ELB is clearly an income loss program. The Pension Act is indisputably a program for pain and suffering. Our courts have long stipulated that income loss is to be maintained completely separate from general damages otherwise known as pain and suffering payments. No other provincial civilian workplace insurance program in Canada deducts pain and suffering payments from income loss programs. Why are our disabled military veterans and their families subjected to an unjustifiable lesser standard from April 2006 to May 2012? ? ?Even if we ignore the strong legal precedent of not deducting pain and suffering payments from income loss programs, this arbitrary retroactive date of May 29, 2012 comes across as petty. The indefensible retroactive date creates additional classes of veterans once again. Those in the SISIP class action lawsuit had the problem rectified back to the date SISIP began offsetting Pension Act payments. Why are ELB recipients not accorded the same dignity? The appearance of justice being done is plainly not reflected in Bill C-31.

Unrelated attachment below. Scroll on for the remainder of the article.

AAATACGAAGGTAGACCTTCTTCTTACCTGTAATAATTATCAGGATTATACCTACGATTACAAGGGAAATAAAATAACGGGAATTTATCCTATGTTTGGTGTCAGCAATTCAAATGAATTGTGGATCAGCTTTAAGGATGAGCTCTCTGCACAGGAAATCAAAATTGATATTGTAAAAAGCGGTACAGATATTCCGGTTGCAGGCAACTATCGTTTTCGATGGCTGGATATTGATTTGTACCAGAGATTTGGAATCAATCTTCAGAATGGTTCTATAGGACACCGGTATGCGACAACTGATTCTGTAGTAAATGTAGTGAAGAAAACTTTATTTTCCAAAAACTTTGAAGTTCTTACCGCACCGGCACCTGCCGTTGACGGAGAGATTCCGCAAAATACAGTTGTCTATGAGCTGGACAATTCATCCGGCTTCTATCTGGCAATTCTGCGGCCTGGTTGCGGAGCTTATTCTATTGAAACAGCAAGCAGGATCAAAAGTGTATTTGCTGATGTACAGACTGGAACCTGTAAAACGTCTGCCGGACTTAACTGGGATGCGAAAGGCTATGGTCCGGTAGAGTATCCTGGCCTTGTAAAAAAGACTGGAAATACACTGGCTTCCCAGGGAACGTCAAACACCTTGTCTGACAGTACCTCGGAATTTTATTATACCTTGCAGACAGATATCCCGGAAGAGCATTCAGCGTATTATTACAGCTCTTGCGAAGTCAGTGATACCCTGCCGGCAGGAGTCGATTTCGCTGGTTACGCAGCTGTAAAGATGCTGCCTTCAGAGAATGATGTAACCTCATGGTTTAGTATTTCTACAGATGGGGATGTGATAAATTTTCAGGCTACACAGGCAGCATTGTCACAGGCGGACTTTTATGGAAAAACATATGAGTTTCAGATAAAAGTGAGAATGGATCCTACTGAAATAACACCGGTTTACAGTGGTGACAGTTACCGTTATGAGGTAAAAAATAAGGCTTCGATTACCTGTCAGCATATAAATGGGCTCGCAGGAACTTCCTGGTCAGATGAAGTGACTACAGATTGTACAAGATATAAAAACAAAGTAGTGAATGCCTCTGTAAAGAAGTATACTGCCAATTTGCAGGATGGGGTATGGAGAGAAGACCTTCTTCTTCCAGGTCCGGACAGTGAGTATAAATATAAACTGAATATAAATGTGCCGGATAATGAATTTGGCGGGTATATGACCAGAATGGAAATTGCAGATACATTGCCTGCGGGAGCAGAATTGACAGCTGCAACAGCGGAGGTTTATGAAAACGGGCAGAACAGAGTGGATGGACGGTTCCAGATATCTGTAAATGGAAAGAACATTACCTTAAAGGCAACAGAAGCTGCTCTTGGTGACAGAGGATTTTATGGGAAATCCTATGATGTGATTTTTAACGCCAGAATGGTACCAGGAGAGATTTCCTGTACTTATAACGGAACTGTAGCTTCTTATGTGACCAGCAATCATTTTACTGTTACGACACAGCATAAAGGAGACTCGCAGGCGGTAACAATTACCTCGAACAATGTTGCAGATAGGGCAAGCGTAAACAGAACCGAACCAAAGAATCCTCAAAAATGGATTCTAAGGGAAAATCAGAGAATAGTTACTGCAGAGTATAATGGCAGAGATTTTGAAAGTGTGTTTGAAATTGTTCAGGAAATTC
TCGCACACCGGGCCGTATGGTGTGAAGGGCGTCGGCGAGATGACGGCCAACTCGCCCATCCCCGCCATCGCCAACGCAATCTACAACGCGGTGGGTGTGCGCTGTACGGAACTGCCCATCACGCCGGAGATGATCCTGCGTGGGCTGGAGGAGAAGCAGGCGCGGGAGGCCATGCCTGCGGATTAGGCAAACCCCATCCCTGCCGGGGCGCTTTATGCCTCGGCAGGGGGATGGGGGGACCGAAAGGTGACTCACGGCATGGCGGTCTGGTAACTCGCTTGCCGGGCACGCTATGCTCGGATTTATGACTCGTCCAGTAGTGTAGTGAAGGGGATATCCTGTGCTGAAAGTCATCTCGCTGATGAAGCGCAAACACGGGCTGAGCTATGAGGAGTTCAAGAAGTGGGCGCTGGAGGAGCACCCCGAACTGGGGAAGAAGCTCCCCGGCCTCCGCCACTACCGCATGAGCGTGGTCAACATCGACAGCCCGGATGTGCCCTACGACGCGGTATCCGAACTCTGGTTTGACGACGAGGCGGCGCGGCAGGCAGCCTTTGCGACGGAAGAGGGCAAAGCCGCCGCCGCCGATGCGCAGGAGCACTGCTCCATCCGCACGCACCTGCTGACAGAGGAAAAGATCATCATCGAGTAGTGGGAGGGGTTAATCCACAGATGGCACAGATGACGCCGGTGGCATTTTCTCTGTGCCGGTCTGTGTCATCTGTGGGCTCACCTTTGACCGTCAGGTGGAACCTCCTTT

Should you pass this legislation as is, you will force the most disabled veterans under the flagship Conservative veterans' benefit program, the New Veterans Charter, to enter the paralytic morass of years of unnecessary and bitter legal battles. These battles will sap the health, family stability and dignity of military veterans and their families. We say we honour our injured veterans as a nation and a government but Parliament's actions often speak otherwise. Before we hesitate because of cost, please remember these disabled veterans never hesitated when Parliament ordered them into situations knowing full well many would die or be disabled for life.